RBS's Netterfield bullish about Asian M&A

The head of corporate finance for Asia at RBS talks about why the firm is redeploying resources towards M&A.

We speak to Mike Netterfield, head of corporate finance for Asia for the Royal Bank of Scotland, about some of the findings of our recent M&A survey.

Mike Netterfield, RBS

How is the year looking for cross-border M&A deals?
Total cross-border volumes are up on 2009 and 2010, and stand at the highest level they have seen since 2008. The best ever year in history for cross-border M&A deals was in 2007. Between January and September 2007, $1.4 trillion of cross-border M&A deals were recorded, while this year for the same period the corresponding figure is $700 billion. So, we’re some way off from 2007, but things are still looking quite good. In terms of target geographies Europe, the Middle East and Africa (Emea) is leading the pack at around 45% of volumes, followed by the Americas at 30% with Asia-Pacific accounting for the balance.

Which sectors have Asia-Pacific buyers been focusing on?
The majority of cross-border outbound activity between Asia-Pacific and the Americas has been natural resources deals. Two deals by one acquirer, Australian miner BHP Billiton, account for a substantial part of the volume. From Asia-Pacific to Emea, healthcare deals account for the largest portion followed by natural resources.

What’s the outlook for your business?
Raising capital from public equity markets is continuing to look challenging, so as a firm we are redeploying resources to M&A in the short term. We are optimistic that the M&A pipeline will continue to grow.

Are you focusing on any specific sectors?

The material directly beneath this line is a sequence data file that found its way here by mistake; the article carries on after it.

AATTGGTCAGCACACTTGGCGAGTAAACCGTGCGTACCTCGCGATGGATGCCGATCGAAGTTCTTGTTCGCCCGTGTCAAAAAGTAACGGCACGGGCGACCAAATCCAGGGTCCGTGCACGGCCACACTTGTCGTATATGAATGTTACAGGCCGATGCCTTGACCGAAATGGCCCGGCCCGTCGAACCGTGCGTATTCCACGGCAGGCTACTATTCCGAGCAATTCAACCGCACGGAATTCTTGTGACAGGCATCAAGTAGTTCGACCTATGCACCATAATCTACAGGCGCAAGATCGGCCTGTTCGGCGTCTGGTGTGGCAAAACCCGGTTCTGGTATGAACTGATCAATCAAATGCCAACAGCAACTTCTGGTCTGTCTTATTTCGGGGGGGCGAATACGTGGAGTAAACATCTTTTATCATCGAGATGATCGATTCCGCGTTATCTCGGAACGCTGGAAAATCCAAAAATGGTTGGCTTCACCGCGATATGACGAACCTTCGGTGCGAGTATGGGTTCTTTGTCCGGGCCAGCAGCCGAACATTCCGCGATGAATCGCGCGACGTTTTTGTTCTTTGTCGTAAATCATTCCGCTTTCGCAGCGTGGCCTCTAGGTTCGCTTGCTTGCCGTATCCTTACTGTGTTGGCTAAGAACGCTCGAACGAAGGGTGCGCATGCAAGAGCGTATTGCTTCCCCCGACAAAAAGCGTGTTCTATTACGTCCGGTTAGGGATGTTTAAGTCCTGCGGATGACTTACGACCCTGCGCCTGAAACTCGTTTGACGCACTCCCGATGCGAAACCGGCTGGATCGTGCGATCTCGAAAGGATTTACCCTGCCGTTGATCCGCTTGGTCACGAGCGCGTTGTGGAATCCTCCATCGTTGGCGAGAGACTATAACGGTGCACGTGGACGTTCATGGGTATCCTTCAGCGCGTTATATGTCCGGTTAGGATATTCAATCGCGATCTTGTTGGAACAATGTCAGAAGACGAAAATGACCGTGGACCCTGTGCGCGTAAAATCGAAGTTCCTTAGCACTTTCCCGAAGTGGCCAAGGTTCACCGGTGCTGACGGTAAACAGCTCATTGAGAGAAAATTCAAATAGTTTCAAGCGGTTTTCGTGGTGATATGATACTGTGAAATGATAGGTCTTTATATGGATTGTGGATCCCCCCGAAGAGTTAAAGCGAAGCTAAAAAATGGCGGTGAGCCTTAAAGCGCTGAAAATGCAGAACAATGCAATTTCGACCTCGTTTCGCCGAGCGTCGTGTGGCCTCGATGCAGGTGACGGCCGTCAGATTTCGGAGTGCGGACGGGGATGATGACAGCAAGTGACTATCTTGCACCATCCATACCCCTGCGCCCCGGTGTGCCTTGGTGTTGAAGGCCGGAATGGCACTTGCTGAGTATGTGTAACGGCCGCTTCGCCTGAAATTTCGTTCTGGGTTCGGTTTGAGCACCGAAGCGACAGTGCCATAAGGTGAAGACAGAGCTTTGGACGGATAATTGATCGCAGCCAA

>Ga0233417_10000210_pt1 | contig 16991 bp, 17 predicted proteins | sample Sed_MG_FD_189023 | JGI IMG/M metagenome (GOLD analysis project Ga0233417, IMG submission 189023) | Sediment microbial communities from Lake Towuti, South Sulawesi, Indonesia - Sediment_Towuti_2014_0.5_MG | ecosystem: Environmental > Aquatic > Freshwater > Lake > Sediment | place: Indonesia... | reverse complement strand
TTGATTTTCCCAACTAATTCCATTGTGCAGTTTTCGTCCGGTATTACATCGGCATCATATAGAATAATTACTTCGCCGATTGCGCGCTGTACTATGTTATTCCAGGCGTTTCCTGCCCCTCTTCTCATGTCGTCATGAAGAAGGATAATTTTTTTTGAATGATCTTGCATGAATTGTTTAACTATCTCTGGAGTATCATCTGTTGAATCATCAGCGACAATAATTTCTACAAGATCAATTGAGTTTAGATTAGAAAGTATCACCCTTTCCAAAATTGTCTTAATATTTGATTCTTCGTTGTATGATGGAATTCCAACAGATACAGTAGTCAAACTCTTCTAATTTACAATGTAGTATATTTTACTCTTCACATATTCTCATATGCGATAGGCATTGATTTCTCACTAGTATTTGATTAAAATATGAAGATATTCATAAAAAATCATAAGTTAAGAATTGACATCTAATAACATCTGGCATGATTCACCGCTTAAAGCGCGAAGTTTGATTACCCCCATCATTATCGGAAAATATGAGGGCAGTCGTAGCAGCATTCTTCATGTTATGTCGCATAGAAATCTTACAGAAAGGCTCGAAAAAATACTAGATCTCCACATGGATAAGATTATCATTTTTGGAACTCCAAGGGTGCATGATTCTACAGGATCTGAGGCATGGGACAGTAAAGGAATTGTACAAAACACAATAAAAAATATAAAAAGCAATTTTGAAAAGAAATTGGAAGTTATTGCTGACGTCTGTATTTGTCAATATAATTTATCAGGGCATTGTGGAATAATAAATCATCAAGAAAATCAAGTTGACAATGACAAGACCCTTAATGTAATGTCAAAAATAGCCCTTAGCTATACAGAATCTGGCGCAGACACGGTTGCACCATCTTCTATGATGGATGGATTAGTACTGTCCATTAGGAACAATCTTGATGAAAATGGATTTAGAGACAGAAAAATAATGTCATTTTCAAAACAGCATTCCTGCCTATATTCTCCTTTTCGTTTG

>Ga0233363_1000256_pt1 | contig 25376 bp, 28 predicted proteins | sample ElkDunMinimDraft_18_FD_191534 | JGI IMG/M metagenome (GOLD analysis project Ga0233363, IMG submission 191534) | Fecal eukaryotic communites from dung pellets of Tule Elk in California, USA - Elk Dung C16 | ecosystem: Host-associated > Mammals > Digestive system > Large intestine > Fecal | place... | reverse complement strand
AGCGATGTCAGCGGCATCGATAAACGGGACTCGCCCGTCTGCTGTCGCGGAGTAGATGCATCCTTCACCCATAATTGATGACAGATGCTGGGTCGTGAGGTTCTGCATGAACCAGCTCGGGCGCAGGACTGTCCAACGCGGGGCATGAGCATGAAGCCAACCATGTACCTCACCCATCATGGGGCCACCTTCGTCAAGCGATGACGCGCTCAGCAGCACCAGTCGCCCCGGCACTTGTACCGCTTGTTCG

Going forward, one of the sectors we expect to see activity in is financial institutions [FIs]. Some Asia-Pacific deals which were announced this year were driven by Western acquirers rationalising their portfolios but in the future we also expect to see Chinese FIs making more acquisitions in the US and Europe, driven by both the currency advantage and depressed valuations in target markets.

The financial industry is highly regulated worldwide. Will deals reach closure?
We expect acquirers to gain confidence to navigate the regulatory framework by starting with small deals and non-control stakes. These will lead to larger, control deals.

Will the prevailing economic situation make Asian buyers wary of striking deals?
Our experience thus far has been that buyers are willing to do deals even in this environment. The uncertainties are to some extent compensated for by the availability of targets at attractive prices. Another advantage for Asian acquirers wanting to do deals is the appreciation of Asian currencies especially vis-à-vis European currencies. The impediment will be the willingness of sellers to exit at valuations that have come off considerably.

Is the currency play really going to drive deal flow?
Currency is part of the equation but perhaps not a key driver. For example, the strength of the Australian dollar has not driven outbound deals in an obvious manner and, conversely, inbound deals have continued. For example, we were one of the advisers to brewer, SABMiller’s $12 billion acquisition of Australian beer company, Fosters, which was agreed in September [other advisers were J.P. Morgan, Moelis & Company and Morgan Stanley]. The strategic rationale for the deal drove the decision to buy Fosters for SABMiller.

Does China’s unclear regulatory framework deter buyers from pursuing deals there?
Execution risk is an issue in buying assets in China, for example we were an adviser to Coca Cola on its unsuccessful takeover attempt for Huiyuan Juice. Acquirers will have to be patient while pursuing deals in China because it is a critical market for most companies.

Are buy-side clients looking for banks that can also finance their deals?
The ability to arrange financing is always an advantage and as liquidity dries up in some markets that advantage is being accentuated. For most clients, the decision to appoint an adviser encompasses a number of factors, which could include financing but also includes the complexity of the deal, the jurisdiction and the value which the acquirer believes the M&A advisers will bring to the table.

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